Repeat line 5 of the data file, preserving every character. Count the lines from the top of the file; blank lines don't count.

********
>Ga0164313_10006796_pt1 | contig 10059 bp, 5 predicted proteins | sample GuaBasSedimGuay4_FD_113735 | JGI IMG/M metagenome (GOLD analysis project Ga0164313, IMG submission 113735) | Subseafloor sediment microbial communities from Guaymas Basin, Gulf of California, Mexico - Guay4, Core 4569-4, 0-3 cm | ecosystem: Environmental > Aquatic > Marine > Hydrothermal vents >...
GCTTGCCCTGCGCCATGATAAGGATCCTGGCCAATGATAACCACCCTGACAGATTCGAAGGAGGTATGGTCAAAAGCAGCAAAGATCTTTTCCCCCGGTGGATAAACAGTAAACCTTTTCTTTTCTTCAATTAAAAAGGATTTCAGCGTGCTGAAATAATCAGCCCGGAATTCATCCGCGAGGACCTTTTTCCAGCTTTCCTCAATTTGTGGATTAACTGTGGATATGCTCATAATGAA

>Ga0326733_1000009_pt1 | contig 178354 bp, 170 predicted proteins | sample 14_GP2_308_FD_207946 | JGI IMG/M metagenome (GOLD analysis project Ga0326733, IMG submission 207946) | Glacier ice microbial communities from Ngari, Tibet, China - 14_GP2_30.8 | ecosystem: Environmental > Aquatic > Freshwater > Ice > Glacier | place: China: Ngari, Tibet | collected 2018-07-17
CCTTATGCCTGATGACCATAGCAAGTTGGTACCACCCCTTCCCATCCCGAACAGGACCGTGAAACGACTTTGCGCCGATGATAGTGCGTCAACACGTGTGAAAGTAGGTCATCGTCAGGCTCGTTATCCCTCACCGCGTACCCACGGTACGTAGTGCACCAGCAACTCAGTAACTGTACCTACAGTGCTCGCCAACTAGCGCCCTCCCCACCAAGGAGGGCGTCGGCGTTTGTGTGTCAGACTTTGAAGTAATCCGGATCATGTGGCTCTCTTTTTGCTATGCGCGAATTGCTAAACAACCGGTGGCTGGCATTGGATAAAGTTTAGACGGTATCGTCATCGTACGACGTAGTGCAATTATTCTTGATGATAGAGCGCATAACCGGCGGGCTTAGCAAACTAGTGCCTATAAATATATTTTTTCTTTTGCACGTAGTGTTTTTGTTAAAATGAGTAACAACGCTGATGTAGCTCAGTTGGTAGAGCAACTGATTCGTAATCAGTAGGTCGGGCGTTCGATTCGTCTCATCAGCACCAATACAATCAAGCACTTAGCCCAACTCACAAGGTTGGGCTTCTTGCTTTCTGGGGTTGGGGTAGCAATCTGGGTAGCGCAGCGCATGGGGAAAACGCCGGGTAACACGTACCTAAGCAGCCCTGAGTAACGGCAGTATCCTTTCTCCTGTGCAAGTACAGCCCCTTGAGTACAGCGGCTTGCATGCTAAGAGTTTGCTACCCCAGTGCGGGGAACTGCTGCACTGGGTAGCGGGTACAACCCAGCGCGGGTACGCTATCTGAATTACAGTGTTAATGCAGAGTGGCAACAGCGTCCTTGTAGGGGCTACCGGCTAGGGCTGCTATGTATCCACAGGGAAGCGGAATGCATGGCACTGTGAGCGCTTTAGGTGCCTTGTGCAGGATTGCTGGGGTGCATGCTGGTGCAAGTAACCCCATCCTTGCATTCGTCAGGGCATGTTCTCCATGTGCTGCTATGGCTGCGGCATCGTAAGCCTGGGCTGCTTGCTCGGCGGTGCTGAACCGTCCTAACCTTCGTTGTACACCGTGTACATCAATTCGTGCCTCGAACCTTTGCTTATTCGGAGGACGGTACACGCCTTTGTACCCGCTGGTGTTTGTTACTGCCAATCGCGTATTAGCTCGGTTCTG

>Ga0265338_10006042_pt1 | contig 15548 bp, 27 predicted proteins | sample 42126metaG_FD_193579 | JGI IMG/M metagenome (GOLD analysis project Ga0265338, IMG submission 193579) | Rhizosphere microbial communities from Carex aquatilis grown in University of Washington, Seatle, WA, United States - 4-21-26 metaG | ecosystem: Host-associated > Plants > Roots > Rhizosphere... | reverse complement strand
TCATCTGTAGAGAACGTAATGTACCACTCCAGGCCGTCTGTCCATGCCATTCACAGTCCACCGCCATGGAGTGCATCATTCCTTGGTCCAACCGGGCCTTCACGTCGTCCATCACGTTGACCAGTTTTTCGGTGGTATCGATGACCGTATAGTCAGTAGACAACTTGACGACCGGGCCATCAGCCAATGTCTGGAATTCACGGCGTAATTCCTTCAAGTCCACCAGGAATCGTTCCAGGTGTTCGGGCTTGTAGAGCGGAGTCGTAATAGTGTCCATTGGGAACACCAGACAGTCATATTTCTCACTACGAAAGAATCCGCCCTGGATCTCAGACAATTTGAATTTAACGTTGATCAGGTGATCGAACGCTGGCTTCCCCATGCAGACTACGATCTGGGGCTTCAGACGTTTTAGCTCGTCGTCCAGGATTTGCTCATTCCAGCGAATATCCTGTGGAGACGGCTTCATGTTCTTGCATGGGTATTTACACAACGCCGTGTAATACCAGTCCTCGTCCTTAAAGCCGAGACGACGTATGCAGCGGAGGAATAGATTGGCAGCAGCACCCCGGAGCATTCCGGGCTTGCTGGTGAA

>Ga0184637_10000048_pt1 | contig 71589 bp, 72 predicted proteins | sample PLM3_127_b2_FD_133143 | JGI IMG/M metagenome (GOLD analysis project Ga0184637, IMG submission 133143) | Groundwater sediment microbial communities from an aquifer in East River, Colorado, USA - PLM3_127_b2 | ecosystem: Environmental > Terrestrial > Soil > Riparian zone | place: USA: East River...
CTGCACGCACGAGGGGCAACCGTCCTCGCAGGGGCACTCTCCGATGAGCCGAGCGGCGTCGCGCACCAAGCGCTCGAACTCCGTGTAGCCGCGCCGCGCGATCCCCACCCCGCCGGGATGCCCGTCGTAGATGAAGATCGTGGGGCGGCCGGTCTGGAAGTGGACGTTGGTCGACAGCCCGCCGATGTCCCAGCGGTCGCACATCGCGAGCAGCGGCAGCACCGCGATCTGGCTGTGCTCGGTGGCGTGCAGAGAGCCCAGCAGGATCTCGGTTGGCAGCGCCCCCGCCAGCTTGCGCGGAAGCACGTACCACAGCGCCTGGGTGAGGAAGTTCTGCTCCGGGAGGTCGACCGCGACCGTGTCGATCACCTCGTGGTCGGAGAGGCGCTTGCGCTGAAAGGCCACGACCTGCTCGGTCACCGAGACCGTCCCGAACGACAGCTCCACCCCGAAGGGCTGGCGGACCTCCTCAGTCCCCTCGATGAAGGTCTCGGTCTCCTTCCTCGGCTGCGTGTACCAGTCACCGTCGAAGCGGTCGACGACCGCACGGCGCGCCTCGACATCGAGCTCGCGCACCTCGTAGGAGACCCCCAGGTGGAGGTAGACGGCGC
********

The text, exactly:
>Ga0265338_10006042_pt1 | contig 15548 bp, 27 predicted proteins | sample 42126metaG_FD_193579 | JGI IMG/M metagenome (GOLD analysis project Ga0265338, IMG submission 193579) | Rhizosphere microbial communities from Carex aquatilis grown in University of Washington, Seatle, WA, United States - 4-21-26 metaG | ecosystem: Host-associated > Plants > Roots > Rhizosphere... | reverse complement strand